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Though the barr'd windows, barr'd against the wolf,
1 The monks are of the order of St. Augustine. They are all young men, who enter upon this devoted service at eighteen, and few remain, if they survive, the term of their vow, fifteen years; the severity of the winter impairing their health, so that they are obliged to retire to a more genial climate.
. These tourmentes, as they are called, are of frequent occurrence, and almost every year are attended with loss of life. They consist of a kind of whirlwind, which is either accompanied by a fall of snow, or fills the air with that recently falling, while the flakes are still dry, and tosses them in the air like dust. In an instant, the atmosphere is obscured with snow, and earth, sky, mountain, landmark, every thing, is obliterated from the view of the unfortunate traveller. Sometimes these gusts sweep the rock, in some places, bare of snow, heaping it up in others, perhaps, to a height of 20 feet across the path, so that at every step the wayfarer fears to fall
Rose, and the snow rolld on in ocean-waves,
Oft has a venerable roof receiv'd me;
hush'd, Nor from the cataract the voice came up, You might have heard the mole work underground, So great the stillness of that place; none seen, Save when from rock to rock a hermit cross'd By some rude bridge or one at midnight toll'd To matins, and white habits, issuing forth, Glided along those aisles interminable, All, all observant of the sacred law
into an abyss, or to sink into the snow. On the St. Gothard, large parties of men and animals have been overwhelmed by these snow wreaths, which sometimes attain a height of 40 or 50 feet. The guides can generally foresee the occurrence of these tourmentes by the appearance of the sky and other weather signs.
i Alluding to Barri, a dog of great renown in his day. His skin is stuffed, and preserved in the Museum of Berne.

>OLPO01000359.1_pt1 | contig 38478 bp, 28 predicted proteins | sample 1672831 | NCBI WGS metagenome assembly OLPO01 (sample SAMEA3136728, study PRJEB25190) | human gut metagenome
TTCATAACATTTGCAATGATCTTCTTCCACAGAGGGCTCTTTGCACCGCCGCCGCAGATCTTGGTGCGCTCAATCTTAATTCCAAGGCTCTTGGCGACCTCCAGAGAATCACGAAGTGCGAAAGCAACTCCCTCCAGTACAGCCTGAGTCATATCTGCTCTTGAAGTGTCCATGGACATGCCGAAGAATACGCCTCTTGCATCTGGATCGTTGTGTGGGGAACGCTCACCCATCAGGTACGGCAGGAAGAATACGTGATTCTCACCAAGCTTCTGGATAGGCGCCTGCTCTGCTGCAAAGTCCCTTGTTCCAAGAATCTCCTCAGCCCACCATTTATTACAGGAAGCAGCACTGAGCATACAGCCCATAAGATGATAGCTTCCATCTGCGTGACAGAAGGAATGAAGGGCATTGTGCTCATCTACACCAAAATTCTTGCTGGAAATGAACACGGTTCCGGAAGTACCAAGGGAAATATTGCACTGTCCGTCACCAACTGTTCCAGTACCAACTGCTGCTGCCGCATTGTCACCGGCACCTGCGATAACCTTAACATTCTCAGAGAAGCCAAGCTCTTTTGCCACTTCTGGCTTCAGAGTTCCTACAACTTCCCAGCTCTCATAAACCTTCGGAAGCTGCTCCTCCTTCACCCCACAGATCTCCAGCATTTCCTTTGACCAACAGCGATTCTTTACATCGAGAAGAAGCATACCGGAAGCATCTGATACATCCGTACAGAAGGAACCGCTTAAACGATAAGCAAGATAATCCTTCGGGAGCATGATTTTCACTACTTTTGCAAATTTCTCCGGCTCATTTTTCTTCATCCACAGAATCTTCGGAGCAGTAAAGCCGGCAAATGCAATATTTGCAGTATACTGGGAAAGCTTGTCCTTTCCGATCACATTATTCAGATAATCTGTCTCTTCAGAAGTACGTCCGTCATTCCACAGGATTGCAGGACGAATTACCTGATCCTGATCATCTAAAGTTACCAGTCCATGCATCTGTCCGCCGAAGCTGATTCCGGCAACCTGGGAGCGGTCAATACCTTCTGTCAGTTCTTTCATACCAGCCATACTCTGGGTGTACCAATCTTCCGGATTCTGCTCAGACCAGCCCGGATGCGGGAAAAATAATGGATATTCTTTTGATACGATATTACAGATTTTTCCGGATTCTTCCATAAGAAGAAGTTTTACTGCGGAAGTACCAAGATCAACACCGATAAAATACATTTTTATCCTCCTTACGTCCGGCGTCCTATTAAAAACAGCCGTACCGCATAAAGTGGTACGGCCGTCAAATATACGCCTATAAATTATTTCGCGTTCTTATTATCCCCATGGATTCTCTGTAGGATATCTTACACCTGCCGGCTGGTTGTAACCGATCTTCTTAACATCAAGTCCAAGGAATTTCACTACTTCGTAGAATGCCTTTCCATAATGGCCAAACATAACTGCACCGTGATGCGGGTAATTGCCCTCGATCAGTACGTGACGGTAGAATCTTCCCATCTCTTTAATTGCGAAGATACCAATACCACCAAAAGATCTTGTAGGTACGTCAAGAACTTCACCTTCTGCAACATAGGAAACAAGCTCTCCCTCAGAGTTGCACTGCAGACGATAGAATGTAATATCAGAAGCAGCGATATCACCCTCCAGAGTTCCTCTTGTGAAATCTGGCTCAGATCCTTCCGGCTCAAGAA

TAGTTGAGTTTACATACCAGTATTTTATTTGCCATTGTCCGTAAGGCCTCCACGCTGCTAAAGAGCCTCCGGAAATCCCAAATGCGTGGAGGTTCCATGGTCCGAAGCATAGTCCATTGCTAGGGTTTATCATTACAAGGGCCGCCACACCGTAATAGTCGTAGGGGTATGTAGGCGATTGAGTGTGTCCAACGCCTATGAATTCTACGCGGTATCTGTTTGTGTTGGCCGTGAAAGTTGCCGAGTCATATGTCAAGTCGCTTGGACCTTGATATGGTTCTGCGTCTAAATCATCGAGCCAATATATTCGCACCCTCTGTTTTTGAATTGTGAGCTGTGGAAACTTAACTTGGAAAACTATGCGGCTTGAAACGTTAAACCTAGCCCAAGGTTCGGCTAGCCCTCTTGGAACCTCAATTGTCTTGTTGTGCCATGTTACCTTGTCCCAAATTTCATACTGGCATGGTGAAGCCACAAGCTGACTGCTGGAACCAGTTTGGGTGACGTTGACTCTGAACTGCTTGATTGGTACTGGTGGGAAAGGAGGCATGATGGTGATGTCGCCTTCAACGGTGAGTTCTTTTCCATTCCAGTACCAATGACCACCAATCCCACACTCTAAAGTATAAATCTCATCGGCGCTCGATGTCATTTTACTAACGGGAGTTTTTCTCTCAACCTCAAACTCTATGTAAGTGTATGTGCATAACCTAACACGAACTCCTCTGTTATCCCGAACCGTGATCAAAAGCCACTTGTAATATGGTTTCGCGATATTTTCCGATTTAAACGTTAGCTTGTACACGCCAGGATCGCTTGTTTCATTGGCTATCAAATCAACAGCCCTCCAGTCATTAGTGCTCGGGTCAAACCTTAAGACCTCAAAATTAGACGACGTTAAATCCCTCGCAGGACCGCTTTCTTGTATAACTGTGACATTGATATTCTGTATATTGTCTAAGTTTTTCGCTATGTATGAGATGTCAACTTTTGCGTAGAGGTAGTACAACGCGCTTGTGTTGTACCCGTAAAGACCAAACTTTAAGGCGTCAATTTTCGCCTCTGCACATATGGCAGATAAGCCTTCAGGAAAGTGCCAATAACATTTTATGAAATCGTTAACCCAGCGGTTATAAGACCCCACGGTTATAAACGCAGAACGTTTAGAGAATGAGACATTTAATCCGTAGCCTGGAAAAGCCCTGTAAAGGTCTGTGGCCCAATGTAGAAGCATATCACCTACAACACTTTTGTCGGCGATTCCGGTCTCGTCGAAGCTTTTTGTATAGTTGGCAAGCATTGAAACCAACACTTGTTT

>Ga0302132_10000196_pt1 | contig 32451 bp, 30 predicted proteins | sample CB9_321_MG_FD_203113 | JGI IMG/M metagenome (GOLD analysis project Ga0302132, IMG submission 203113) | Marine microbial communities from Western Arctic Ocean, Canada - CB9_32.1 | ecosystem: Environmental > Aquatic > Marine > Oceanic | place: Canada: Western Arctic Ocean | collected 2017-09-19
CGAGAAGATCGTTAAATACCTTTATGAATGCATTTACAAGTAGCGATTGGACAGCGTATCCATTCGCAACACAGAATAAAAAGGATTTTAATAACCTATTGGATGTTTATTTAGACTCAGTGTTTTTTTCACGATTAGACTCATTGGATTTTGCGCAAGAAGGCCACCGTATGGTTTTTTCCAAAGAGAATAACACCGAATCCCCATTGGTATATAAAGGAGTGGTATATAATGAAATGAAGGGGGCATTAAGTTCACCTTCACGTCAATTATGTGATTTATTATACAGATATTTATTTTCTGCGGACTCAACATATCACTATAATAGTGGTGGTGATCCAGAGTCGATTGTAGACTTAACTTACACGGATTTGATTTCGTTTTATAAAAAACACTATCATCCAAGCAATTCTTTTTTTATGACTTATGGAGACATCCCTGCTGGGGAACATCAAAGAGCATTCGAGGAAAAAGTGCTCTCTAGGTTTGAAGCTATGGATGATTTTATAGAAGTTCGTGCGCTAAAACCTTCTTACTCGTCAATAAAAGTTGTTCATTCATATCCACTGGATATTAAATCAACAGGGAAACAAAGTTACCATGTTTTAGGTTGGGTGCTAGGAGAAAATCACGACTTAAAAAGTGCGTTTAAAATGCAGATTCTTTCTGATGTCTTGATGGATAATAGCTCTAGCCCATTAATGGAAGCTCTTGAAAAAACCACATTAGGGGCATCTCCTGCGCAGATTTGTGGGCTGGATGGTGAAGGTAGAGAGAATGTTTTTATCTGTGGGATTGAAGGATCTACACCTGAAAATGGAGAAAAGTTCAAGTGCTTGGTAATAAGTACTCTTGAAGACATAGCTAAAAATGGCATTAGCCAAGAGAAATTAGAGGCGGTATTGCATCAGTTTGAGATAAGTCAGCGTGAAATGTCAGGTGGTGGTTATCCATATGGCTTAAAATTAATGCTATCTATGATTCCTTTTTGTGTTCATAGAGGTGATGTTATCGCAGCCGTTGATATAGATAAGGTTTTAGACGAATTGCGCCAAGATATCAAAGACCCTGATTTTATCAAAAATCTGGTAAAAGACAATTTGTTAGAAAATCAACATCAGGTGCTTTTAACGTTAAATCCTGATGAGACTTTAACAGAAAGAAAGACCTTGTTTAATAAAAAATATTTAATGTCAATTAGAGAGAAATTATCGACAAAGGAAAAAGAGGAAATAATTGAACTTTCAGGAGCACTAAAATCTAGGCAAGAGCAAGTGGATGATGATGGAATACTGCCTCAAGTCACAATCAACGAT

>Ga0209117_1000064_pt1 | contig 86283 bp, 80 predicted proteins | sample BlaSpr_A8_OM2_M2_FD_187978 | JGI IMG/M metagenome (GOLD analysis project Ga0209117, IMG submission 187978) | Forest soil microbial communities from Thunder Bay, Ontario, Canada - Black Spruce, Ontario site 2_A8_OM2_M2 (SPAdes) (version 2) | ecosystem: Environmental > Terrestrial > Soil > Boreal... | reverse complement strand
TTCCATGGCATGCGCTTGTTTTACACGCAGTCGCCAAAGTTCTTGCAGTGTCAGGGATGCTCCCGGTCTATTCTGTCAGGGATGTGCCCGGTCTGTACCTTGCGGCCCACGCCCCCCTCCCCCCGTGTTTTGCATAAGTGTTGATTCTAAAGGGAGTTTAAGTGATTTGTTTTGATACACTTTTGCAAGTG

9 The highest peak of the mountain.
3 The Grande Chartreuse, near Grenoble. St. Bruno retired to this spot in 1084, and from a neighbouring village, Cartuse or Chartreuse, the order derived its name.
Of Silence. Nor is that sequester'd spot,
| The Benedictine Abbey of Vallornbrosa, formerly called Acqua Bella, near Florence. It was founded about the middle of the 11th century, and was visited by Ariosto and Milton. The latter was there at the fall of the leaf, and describes it in the 4th book of Paradise Lost.
* Even in summer the ice does not always melt in the lake on the summit, and some years (as in 1816), not a week has passed without snow falling. It always freezes early in the morning, even in the height of summer, and the hospice is rarely four months clear from deep snow. Around the building, it averages 7 or 8 feet, and the drifts sometimes rest against it, and accumulate as high as 40 feet. The severest cold recorded was 29° below zero of Fahrenheit, the greatest summer heat 680.
THE ASPEN LEAF.
I WOULD not be
In to thyself, to thine own hidden shrine.
divine ? Thy hopes,--are they steadfast, and holy, and high? Are they built on a rock? are they rais’d to the
sky? Thy deep secret yearnings, - oh! whither point
they ? To the triumphs of earth, to the toys of a day?Thy friendships and feelings, — doth impulse pre
vail, To make them, and mar them, as wind swells the
sail ? Thy life's ruling passion-thy being's first aimWhat are they? and yield they contentment or
shame? Spirit, proud spirit, ponder thy state, If thine the leaf's lightness, not thine the leaf's fate, It may flutter, and glisten, and wither, and die, And heed not our pity, and ask not our sigh: But for thee, the immortal, no winter may throw Eternal repose on thy joy, or thy woe; Thou must live--- live for ever—in glory or gloom, Beyond the world's precincts, beyond the dark tomb. Look to thyself, then, ere past is hope's reign, And looking and longing alike are in vain ! Lest thou deem it a bliss to have been or to be, But a fluttering leaf on yon aspen tree.
A THANKFUL HEART.
A THOUSAND blessings, Lord, to us thou dost impart: Weask one blessing more, O Lord—a thankful heart.